| | Re: Separated for a month and still in limbo land
Here is my supposition:
Your wife feels overwhelmed by your emotional baggage. It can be challenging to love someone struggling with depression. It sucks the life out of you. You become so caught up in being emotionally available to your partner – that the other partners well-being can become lost, diminished, overlooked.
Even worse, if you are the supporting partner – you provide support, encouragement, a positive outlook, love – and the distressed partner challenges it, minimizes it, or ignores it. At the absolute worst? It grows into a parasitic co-dependent relationship. The only way that the distressed partner feels validated is by continuously challenging the supportive partners commitment.
I’m not saying this is the case with you, Sinatra. But I will break it down in very simple terms:
Don’t make your wife responsible for your happiness and sense of well-being. Don’t ever make someone else responsible for your happiness. She may contribute to, or detract from it – but she doesn’t own it. You do. It’s yours. Be selfish with it.
The more you take care of you – the more attractive you become to her. It’s that simple.
The less you seek out contact with her, you begin to increase the likelihood that she will seek contact with you. Odds are, that she really does still love you – but if she does not perceive that there is a light at the end of the emotional well-being tunnel for you – then she remains overwhelmed and over-burdened.
The empowering piece of taking care of yourself is that you exponentially decrease the desire or ‘need’ to have someone else take care of you (figuratively, from an emotional perspective). Instead of pursuing the object of your desire feeling compelled to make them ‘see’ that you love them, and ultimately pushing them away – you remove the emphasis on ‘them’ and make it about you. By seeing to your own needs, (addressing your mother’s death, employment, your health, your mental well-being) you reduce your dependence on her. In classic human fashion, the less she feels you need her – the more likely she is to want to be there for you. Crazy – but in my professional opinion, this is 100% fact. I should point out that my profession has nothing to do with relationships or emotional well-being.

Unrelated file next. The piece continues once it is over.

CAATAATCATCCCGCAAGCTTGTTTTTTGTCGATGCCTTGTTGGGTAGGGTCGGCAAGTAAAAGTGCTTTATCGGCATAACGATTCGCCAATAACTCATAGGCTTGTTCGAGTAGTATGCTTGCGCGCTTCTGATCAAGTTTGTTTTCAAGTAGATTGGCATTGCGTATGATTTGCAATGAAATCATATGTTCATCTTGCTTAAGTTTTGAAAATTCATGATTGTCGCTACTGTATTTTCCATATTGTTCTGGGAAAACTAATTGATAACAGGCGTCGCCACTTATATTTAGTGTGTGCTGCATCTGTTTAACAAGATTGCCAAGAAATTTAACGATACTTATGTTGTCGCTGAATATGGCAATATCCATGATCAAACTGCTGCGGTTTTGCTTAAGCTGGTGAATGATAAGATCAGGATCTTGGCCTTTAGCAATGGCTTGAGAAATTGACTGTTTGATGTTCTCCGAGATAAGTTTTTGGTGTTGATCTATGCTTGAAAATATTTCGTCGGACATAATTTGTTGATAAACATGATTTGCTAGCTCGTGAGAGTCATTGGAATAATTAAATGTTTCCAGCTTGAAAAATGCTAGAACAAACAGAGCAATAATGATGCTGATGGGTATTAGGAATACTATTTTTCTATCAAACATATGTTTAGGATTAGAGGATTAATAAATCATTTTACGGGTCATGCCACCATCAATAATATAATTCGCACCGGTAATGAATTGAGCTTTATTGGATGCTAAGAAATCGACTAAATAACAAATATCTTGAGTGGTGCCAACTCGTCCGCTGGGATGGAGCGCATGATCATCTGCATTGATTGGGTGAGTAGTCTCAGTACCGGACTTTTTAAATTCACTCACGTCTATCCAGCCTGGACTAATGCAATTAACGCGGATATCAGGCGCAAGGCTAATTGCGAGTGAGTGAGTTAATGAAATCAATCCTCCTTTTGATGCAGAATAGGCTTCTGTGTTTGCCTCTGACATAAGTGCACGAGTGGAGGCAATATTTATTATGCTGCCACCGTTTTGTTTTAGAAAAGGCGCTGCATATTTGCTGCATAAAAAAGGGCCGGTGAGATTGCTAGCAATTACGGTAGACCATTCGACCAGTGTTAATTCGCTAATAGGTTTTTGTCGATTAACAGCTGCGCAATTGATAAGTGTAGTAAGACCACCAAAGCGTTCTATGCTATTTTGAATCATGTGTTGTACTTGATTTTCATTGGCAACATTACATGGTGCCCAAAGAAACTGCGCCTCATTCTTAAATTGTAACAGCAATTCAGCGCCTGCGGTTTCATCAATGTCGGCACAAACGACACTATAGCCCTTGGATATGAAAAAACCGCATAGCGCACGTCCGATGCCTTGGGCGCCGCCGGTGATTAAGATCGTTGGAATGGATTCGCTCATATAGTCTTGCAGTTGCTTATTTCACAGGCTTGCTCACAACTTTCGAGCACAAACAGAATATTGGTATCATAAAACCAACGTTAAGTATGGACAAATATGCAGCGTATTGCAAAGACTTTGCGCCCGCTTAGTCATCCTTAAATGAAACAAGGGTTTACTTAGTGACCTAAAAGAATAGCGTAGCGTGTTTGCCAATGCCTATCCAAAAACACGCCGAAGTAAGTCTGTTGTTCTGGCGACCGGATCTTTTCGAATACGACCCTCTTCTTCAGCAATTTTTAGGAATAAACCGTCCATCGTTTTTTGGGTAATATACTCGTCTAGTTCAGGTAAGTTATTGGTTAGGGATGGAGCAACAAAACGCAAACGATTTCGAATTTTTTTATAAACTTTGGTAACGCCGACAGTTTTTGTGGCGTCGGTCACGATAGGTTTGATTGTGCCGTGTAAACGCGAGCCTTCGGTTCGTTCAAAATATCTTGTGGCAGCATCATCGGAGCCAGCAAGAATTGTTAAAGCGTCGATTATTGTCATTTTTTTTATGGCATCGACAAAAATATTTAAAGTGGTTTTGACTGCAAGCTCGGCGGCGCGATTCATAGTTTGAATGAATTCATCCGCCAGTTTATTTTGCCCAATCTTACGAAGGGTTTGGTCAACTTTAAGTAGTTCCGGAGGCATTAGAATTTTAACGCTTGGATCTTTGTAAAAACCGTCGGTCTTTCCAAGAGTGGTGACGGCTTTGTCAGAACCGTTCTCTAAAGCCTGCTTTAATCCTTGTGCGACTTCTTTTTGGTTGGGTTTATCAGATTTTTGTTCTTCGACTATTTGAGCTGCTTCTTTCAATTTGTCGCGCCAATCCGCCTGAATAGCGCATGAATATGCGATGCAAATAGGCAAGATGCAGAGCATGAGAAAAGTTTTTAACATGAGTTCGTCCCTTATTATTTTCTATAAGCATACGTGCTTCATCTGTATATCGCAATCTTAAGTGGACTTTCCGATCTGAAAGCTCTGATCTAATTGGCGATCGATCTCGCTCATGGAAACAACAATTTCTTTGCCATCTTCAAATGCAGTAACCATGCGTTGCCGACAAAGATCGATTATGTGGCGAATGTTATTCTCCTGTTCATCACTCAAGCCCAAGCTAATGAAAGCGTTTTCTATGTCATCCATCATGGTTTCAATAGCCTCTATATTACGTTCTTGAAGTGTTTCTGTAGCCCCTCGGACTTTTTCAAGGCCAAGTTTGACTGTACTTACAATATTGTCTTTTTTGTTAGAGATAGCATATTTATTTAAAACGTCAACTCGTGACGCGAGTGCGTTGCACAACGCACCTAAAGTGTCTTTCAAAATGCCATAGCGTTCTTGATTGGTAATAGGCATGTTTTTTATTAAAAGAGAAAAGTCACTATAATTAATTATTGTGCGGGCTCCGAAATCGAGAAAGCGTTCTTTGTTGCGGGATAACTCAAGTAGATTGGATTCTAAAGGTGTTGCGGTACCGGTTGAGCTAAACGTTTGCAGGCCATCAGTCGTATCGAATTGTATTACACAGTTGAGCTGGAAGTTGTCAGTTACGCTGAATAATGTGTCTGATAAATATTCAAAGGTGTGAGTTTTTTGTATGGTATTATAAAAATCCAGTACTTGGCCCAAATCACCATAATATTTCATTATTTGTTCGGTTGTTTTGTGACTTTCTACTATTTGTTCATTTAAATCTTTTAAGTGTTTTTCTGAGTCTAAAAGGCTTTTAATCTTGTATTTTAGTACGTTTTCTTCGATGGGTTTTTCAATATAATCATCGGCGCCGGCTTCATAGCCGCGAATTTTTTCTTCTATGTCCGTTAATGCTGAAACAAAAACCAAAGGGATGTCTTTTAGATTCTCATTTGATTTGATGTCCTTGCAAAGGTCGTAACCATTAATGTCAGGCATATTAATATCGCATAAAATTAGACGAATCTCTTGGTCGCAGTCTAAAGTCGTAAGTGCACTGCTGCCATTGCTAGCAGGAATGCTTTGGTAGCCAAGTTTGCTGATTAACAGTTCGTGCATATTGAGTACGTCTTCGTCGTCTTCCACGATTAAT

What makes choosing this path the best decision you can make regardless of the outcome, is that by taking these steps, you increase the likelihood for reconciliation, and if reconciliation doesn’t occur, you are still better prepared to face that challenge as well.
Your wife left to take care of herself – in what you have written, I get the impression that it was not an easy decision for her. You need to emotionally separate from her, and do the same – take care of yourself.
Here are two more tacky affirmations you can apply to your situation:
“Nothing changes if nothing changes.” (What you are doing is not going to get you the results you are looking for)
Don’t focus on finding the right person. Focus on being the right person. (You reap what you sow. If you are emotionally healthy, grounded, confident and happy, you are much more appealing than captain Emo)
I’m not trying to at all make light of the seriousness of your circumstances, or appear crass about your suffering, I have experienced much of the same. Take what I have offered with a grain of salt. It’s an opinion. Mash up a bunch of opinions – and make something that works for you. I wish you well.